If memories are lost, then remind them. Tell them a little story about their life and include the person that passed>Like: “Auntie, when you were young you were married to a nice man and you had two children. One was a daughter Megan and she grew up to be very pretty, smart lady and loved you very much. I am sorry to tell you that your Megan is gone, she died today. She will not be coming to see you again. Do you understand? Do you have a question for me?” Let them express how they feel. They may remember and be upset or not connect at all. It will all flow, but to give them honor you do not hold back news of life.
If they go into a very agitated state, then you want to call the doctor and tell the office what has happened and ask them for assistance. Many times doctors will prescribe just a few pills to help a person get through two or three days of extreme tension while they are processing their grief.
If the person forgets about the death in times to come, that is fine. It is up to you to inform them, not remind them on a daily basis. Maybe their mind can not remember, or maybe they choose not to accept the loss. Both of those things are fine for an elder that is unwell.
Let others in the family know the extent of grief the elder is feeling. They may not express their grief to a visiting friend or relative, but you as there care giver see the grief in their actions and response and you know that things have changed even if they are not expressing that change verbally. So, quietly inform the family or visitor before they engage in conversations.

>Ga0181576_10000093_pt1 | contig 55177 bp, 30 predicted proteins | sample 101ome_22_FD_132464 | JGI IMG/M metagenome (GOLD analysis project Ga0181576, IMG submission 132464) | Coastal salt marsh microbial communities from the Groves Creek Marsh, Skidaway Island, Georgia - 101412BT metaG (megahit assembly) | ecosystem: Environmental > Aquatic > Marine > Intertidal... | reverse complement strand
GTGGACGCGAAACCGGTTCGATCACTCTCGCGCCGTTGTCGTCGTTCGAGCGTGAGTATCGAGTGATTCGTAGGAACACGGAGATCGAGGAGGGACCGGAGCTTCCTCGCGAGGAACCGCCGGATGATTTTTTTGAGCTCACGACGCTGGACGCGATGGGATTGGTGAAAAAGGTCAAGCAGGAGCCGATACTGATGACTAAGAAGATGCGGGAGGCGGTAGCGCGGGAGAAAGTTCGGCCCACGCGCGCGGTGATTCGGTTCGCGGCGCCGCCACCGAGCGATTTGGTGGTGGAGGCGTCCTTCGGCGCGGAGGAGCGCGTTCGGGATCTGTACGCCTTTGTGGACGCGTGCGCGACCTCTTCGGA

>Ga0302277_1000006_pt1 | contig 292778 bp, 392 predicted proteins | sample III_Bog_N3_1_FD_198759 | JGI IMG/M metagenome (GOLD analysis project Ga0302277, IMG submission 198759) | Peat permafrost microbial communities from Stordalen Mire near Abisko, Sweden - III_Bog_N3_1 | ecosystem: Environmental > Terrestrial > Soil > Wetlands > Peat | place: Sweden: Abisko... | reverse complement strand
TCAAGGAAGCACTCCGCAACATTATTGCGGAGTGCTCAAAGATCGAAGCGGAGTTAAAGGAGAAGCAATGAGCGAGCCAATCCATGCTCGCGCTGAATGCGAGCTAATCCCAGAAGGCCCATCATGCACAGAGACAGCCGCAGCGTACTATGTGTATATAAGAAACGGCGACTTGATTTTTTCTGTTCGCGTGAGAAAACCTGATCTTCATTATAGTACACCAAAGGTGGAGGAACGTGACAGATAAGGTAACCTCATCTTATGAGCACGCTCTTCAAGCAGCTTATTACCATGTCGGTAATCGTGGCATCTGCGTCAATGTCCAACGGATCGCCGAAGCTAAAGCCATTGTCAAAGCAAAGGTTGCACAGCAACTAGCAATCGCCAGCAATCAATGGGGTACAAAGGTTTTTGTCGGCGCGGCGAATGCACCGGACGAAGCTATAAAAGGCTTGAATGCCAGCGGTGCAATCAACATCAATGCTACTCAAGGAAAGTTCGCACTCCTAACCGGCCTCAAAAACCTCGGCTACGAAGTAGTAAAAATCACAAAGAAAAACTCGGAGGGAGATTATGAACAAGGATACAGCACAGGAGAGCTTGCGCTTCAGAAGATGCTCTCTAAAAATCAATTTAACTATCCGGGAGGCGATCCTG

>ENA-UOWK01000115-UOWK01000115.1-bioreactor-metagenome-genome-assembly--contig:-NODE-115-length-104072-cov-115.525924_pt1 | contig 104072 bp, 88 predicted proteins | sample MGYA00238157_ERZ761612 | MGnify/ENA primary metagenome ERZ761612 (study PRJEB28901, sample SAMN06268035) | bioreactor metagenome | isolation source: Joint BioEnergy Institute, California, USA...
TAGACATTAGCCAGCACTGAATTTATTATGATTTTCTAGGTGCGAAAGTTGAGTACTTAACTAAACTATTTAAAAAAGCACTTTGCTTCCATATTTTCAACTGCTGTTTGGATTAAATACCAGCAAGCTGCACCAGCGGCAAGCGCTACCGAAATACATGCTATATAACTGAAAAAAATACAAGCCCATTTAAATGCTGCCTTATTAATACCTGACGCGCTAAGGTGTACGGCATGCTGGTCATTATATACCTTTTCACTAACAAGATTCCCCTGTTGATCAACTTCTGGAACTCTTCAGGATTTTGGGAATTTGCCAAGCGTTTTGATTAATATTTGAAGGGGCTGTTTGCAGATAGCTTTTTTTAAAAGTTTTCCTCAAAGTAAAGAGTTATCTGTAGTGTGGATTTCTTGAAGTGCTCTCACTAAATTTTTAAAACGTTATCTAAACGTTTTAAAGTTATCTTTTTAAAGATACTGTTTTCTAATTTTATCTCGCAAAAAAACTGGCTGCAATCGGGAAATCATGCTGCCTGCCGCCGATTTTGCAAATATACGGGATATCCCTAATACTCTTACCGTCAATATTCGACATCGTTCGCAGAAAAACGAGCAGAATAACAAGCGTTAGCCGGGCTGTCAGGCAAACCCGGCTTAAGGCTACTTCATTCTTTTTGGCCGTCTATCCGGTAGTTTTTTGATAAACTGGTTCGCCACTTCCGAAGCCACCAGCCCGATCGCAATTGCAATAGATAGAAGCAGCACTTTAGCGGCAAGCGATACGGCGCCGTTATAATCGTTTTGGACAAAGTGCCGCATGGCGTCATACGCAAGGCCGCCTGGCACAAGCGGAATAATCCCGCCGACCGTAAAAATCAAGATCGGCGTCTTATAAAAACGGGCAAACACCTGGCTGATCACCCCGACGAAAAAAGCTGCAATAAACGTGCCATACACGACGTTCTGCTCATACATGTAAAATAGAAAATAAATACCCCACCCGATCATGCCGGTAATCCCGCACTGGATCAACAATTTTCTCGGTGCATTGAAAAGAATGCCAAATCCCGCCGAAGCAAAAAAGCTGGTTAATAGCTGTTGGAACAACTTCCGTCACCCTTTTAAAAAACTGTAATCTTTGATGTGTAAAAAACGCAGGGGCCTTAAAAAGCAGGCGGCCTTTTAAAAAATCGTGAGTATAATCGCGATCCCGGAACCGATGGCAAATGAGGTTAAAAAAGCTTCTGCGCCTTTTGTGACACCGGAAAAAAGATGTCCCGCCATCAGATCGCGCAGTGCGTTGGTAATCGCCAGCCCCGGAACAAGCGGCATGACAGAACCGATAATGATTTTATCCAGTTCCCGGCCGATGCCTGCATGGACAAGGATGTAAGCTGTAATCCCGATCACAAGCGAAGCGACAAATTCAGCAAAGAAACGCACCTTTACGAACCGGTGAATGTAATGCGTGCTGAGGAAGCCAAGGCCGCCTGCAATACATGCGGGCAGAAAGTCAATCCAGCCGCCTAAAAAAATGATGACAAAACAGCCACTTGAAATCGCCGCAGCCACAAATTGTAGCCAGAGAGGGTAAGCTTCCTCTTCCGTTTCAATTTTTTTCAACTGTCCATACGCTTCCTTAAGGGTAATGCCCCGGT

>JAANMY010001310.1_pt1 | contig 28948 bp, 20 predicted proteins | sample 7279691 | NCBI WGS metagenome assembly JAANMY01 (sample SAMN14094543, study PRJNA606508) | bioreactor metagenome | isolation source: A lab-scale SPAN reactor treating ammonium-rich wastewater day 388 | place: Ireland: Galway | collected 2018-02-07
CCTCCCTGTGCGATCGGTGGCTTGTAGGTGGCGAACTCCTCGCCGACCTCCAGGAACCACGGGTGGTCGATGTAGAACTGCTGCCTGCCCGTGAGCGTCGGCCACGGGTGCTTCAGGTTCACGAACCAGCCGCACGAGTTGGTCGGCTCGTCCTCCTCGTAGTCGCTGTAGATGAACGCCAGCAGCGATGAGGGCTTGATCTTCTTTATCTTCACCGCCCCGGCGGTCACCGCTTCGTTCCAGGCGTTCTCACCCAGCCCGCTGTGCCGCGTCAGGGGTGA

Many times elders want to talk about their own dealth when there is a passing of a friend or relative. This may upset the family but it is very normal and you need to let them talk it out. That is the key, let the elder set the tone of the conversation and you follow their lead. Guiding them to as much positive thought patterns as you can with your return conversation. Always leaving the conversation on an up note about the future of that day or an event that is coming up. Just do not rob them of feeling sad, nor rob them of feeling it is OK to look forward to another day or week of their own life.
I remember my husband trying to comfort me when I lost my sister telling me her medical accident was for the best because she would have suffered with cancer and this had removed that future suffering. It was his way of being kind, but it upset me. A death is a death, it does not matter if it is an accident, a health concern, a suicide or an older age event. It is still the end of someone’s life and grief needs to honored. Do not try to make the death have a reason, just leave it as it is. A child lost, is lost, no matter what the cause. Honor and respect the sadness a parent will have and will carry for the rest of their life. Unhappy feelings have to be felt and it is good to know and let them just be.
Allow the senior to grieve give them space and time. I always bring out a picture of the person or pet that has passed and place a candle in front of it and light it on the day of the death and then in the evening for a week or two. It is not meant to be a ritual of faith, it is just a ritual that allows the person to express their grief and remember and honor the passing.